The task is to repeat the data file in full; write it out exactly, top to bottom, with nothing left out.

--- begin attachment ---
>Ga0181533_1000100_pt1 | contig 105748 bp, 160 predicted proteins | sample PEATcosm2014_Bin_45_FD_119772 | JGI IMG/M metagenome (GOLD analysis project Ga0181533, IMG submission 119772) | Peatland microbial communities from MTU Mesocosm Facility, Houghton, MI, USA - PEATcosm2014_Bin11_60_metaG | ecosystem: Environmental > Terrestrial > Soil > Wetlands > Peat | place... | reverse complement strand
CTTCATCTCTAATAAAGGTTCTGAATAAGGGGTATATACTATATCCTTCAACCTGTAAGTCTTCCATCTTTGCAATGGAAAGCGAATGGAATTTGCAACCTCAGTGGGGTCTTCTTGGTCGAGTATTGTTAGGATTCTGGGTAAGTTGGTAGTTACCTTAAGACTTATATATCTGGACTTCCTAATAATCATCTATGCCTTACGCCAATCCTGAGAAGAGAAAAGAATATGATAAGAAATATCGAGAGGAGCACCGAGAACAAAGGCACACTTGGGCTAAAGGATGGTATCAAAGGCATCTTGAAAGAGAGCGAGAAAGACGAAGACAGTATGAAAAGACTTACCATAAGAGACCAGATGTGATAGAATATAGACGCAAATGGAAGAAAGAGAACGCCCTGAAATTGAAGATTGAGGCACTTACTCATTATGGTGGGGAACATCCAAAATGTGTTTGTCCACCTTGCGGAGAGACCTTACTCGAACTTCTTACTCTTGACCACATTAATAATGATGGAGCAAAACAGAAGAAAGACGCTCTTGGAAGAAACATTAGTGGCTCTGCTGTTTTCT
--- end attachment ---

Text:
>Ga0181533_1000100_pt1 | contig 105748 bp, 160 predicted proteins | sample PEATcosm2014_Bin_45_FD_119772 | JGI IMG/M metagenome (GOLD analysis project Ga0181533, IMG submission 119772) | Peatland microbial communities from MTU Mesocosm Facility, Houghton, MI, USA - PEATcosm2014_Bin11_60_metaG | ecosystem: Environmental > Terrestrial > Soil > Wetlands > Peat | place... | reverse complement strand
CTTCATCTCTAATAAAGGTTCTGAATAAGGGGTATATACTATATCCTTCAACCTGTAAGTCTTCCATCTTTGCAATGGAAAGCGAATGGAATTTGCAACCTCAGTGGGGTCTTCTTGGTCGAGTATTGTTAGGATTCTGGGTAAGTTGGTAGTTACCTTAAGACTTATATATCTGGACTTCCTAATAATCATCTATGCCTTACGCCAATCCTGAGAAGAGAAAAGAATATGATAAGAAATATCGAGAGGAGCACCGAGAACAAAGGCACACTTGGGCTAAAGGATGGTATCAAAGGCATCTTGAAAGAGAGCGAGAAAGACGAAGACAGTATGAAAAGACTTACCATAAGAGACCAGATGTGATAGAATATAGACGCAAATGGAAGAAAGAGAACGCCCTGAAATTGAAGATTGAGGCACTTACTCATTATGGTGGGGAACATCCAAAATGTGTTTGTCCACCTTGCGGAGAGACCTTACTCGAACTTCTTACTCTTGACCACATTAATAATGATGGAGCAAAACAGAAGAAAGACGCTCTTGGAAGAAACATTAGTGGCTCTGCTGTTTTCT